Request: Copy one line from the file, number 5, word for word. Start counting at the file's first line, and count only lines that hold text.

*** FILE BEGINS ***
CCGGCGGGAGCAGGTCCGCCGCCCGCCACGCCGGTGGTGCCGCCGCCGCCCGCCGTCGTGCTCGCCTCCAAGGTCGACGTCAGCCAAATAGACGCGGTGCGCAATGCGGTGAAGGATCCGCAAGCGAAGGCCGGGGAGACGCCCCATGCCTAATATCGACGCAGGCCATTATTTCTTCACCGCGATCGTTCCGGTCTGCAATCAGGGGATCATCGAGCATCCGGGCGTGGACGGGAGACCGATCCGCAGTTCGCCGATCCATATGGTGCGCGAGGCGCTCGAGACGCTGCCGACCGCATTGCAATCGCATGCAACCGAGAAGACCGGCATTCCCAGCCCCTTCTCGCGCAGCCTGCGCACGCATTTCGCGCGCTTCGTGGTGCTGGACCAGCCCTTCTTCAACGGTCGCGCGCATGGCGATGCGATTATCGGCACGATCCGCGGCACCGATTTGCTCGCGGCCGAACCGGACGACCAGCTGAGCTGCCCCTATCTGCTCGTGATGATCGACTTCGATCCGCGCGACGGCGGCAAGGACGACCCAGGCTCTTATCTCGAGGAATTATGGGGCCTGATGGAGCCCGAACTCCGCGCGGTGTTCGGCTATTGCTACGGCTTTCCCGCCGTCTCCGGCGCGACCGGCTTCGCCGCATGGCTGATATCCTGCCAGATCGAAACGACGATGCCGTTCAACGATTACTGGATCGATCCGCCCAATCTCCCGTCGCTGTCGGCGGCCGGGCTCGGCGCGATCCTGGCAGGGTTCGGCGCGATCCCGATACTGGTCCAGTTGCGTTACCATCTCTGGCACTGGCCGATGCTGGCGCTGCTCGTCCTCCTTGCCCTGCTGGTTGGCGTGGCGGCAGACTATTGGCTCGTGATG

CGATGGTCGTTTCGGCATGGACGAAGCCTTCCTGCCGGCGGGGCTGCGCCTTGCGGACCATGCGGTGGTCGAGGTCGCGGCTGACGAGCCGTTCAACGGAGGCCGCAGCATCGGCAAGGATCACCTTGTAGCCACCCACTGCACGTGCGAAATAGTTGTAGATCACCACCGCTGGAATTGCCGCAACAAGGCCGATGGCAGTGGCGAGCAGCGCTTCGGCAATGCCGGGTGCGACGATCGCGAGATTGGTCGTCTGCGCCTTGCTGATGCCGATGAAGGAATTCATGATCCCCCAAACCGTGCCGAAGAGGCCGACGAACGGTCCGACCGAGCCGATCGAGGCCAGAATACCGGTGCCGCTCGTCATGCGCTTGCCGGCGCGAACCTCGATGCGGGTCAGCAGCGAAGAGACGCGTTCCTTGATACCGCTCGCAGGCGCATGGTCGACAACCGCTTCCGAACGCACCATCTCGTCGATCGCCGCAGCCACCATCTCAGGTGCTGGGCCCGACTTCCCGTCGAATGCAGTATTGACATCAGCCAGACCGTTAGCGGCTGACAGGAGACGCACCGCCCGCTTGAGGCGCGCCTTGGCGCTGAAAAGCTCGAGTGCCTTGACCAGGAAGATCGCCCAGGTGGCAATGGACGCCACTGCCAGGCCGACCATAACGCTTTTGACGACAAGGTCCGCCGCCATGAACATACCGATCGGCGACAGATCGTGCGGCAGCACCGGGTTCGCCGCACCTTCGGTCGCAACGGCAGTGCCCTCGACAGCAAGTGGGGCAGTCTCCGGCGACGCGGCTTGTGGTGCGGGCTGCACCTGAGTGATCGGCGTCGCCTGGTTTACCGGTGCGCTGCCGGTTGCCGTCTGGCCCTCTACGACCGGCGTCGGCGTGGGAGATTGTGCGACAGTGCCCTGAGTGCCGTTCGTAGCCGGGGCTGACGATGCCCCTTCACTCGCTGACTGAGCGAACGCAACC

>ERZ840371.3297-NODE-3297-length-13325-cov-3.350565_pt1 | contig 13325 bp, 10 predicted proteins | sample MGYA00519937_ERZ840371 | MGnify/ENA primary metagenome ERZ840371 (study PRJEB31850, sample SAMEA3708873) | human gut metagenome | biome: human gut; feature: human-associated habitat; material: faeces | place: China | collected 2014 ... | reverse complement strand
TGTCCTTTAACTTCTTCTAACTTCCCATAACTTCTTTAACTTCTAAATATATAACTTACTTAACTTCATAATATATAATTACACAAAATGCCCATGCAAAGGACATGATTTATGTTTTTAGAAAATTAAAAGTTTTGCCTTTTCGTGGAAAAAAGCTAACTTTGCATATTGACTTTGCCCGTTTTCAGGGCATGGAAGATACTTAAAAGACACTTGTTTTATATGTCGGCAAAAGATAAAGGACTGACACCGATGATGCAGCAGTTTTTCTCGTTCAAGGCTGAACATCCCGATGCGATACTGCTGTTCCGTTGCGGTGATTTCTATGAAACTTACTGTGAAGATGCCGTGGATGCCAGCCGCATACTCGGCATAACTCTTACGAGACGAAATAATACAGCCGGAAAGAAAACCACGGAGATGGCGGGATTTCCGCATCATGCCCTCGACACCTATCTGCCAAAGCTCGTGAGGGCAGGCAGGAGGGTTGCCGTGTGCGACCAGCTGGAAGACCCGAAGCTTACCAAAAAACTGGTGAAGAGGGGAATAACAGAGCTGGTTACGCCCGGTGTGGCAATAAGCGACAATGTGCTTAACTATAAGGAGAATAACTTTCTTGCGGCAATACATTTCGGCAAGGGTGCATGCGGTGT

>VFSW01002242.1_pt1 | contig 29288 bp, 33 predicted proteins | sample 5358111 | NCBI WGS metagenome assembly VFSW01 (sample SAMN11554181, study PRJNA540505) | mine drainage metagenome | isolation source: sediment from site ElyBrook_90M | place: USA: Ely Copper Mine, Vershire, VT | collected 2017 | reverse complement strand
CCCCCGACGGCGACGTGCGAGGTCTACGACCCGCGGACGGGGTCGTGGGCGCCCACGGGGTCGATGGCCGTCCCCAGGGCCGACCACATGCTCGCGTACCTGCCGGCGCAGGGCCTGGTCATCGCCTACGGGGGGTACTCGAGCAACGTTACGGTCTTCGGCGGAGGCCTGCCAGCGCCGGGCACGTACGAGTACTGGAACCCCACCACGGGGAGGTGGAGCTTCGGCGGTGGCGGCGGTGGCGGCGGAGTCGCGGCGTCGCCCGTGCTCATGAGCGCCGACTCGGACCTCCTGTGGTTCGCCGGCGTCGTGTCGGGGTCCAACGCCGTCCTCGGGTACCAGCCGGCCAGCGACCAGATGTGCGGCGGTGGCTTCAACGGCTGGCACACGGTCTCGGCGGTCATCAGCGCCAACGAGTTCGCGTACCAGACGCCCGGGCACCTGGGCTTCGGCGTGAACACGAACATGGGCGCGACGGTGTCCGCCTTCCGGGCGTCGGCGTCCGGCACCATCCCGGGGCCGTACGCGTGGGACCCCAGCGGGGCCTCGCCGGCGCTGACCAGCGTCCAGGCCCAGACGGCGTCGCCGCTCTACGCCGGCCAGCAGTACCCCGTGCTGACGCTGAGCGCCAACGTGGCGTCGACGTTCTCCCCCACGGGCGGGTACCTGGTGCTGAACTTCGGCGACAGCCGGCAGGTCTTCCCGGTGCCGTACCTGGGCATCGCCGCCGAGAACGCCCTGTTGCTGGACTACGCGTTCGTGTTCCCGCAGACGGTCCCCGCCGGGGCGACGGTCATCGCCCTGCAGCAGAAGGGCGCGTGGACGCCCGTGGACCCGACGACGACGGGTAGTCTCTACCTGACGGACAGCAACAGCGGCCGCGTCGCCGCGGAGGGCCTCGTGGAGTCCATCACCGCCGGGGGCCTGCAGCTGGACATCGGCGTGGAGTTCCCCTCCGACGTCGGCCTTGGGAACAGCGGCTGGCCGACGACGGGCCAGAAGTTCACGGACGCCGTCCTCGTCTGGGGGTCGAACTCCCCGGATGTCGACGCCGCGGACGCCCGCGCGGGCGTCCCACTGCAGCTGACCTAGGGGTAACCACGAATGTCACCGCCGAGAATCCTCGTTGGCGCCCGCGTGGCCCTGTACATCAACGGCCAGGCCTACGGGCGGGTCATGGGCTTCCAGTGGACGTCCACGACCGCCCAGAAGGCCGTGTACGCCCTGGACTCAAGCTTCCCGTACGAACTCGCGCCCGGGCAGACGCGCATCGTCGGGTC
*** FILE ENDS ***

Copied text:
>VFSW01002242.1_pt1 | contig 29288 bp, 33 predicted proteins | sample 5358111 | NCBI WGS metagenome assembly VFSW01 (sample SAMN11554181, study PRJNA540505) | mine drainage metagenome | isolation source: sediment from site ElyBrook_90M | place: USA: Ely Copper Mine, Vershire, VT | collected 2017 | reverse complement strand